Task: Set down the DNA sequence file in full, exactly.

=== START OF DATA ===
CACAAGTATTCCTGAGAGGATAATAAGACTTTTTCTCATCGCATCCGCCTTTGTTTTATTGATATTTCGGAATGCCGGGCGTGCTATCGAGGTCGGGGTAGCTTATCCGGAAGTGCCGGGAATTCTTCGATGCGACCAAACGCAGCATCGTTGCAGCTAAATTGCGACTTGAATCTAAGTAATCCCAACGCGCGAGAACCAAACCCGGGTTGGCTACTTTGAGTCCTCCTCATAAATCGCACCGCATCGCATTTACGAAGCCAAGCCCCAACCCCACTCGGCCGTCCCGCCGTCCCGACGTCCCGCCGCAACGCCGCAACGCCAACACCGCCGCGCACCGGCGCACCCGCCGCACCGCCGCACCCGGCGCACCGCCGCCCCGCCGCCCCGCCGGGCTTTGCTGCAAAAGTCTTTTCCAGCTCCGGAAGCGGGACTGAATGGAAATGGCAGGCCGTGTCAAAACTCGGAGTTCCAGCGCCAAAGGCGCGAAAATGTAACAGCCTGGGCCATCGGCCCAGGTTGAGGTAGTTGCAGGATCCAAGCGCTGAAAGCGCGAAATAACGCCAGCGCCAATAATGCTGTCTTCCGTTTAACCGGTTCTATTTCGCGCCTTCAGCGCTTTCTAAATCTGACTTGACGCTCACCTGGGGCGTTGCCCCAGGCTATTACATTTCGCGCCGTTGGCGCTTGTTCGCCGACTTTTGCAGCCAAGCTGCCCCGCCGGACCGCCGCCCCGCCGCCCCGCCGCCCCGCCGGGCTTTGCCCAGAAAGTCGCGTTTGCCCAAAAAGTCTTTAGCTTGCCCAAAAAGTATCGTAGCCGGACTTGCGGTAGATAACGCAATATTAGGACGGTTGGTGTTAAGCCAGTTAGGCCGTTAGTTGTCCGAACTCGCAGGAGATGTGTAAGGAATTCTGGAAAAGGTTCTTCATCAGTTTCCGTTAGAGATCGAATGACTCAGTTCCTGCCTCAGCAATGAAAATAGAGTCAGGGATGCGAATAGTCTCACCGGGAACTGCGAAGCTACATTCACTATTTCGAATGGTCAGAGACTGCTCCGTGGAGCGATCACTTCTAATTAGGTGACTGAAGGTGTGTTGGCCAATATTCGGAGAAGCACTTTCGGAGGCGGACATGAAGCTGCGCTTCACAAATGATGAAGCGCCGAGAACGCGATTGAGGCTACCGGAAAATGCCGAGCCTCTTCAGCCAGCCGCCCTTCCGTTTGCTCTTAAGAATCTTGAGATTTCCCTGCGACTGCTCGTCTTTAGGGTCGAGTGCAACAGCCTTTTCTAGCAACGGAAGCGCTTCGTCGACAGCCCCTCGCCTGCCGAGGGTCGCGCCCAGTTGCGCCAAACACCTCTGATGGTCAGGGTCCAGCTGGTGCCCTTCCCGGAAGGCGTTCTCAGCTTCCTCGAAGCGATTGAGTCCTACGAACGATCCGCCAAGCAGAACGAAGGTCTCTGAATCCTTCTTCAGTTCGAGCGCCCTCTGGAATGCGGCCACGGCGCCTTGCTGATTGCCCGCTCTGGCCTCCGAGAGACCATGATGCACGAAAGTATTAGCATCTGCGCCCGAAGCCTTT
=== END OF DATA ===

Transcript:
CACAAGTATTCCTGAGAGGATAATAAGACTTTTTCTCATCGCATCCGCCTTTGTTTTATTGATATTTCGGAATGCCGGGCGTGCTATCGAGGTCGGGGTAGCTTATCCGGAAGTGCCGGGAATTCTTCGATGCGACCAAACGCAGCATCGTTGCAGCTAAATTGCGACTTGAATCTAAGTAATCCCAACGCGCGAGAACCAAACCCGGGTTGGCTACTTTGAGTCCTCCTCATAAATCGCACCGCATCGCATTTACGAAGCCAAGCCCCAACCCCACTCGGCCGTCCCGCCGTCCCGACGTCCCGCCGCAACGCCGCAACGCCAACACCGCCGCGCACCGGCGCACCCGCCGCACCGCCGCACCCGGCGCACCGCCGCCCCGCCGCCCCGCCGGGCTTTGCTGCAAAAGTCTTTTCCAGCTCCGGAAGCGGGACTGAATGGAAATGGCAGGCCGTGTCAAAACTCGGAGTTCCAGCGCCAAAGGCGCGAAAATGTAACAGCCTGGGCCATCGGCCCAGGTTGAGGTAGTTGCAGGATCCAAGCGCTGAAAGCGCGAAATAACGCCAGCGCCAATAATGCTGTCTTCCGTTTAACCGGTTCTATTTCGCGCCTTCAGCGCTTTCTAAATCTGACTTGACGCTCACCTGGGGCGTTGCCCCAGGCTATTACATTTCGCGCCGTTGGCGCTTGTTCGCCGACTTTTGCAGCCAAGCTGCCCCGCCGGACCGCCGCCCCGCCGCCCCGCCGCCCCGCCGGGCTTTGCCCAGAAAGTCGCGTTTGCCCAAAAAGTCTTTAGCTTGCCCAAAAAGTATCGTAGCCGGACTTGCGGTAGATAACGCAATATTAGGACGGTTGGTGTTAAGCCAGTTAGGCCGTTAGTTGTCCGAACTCGCAGGAGATGTGTAAGGAATTCTGGAAAAGGTTCTTCATCAGTTTCCGTTAGAGATCGAATGACTCAGTTCCTGCCTCAGCAATGAAAATAGAGTCAGGGATGCGAATAGTCTCACCGGGAACTGCGAAGCTACATTCACTATTTCGAATGGTCAGAGACTGCTCCGTGGAGCGATCACTTCTAATTAGGTGACTGAAGGTGTGTTGGCCAATATTCGGAGAAGCACTTTCGGAGGCGGACATGAAGCTGCGCTTCACAAATGATGAAGCGCCGAGAACGCGATTGAGGCTACCGGAAAATGCCGAGCCTCTTCAGCCAGCCGCCCTTCCGTTTGCTCTTAAGAATCTTGAGATTTCCCTGCGACTGCTCGTCTTTAGGGTCGAGTGCAACAGCCTTTTCTAGCAACGGAAGCGCTTCGTCGACAGCCCCTCGCCTGCCGAGGGTCGCGCCCAGTTGCGCCAAACACCTCTGATGGTCAGGGTCCAGCTGGTGCCCTTCCCGGAAGGCGTTCTCAGCTTCCTCGAAGCGATTGAGTCCTACGAACGATCCGCCAAGCAGAACGAAGGTCTCTGAATCCTTCTTCAGTTCGAGCGCCCTCTGGAATGCGGCCACGGCGCCTTGCTGATTGCCCGCTCTGGCCTCCGAGAGACCATGATGCACGAAAGTATTAGCATCTGCGCCCGAAGCCTTT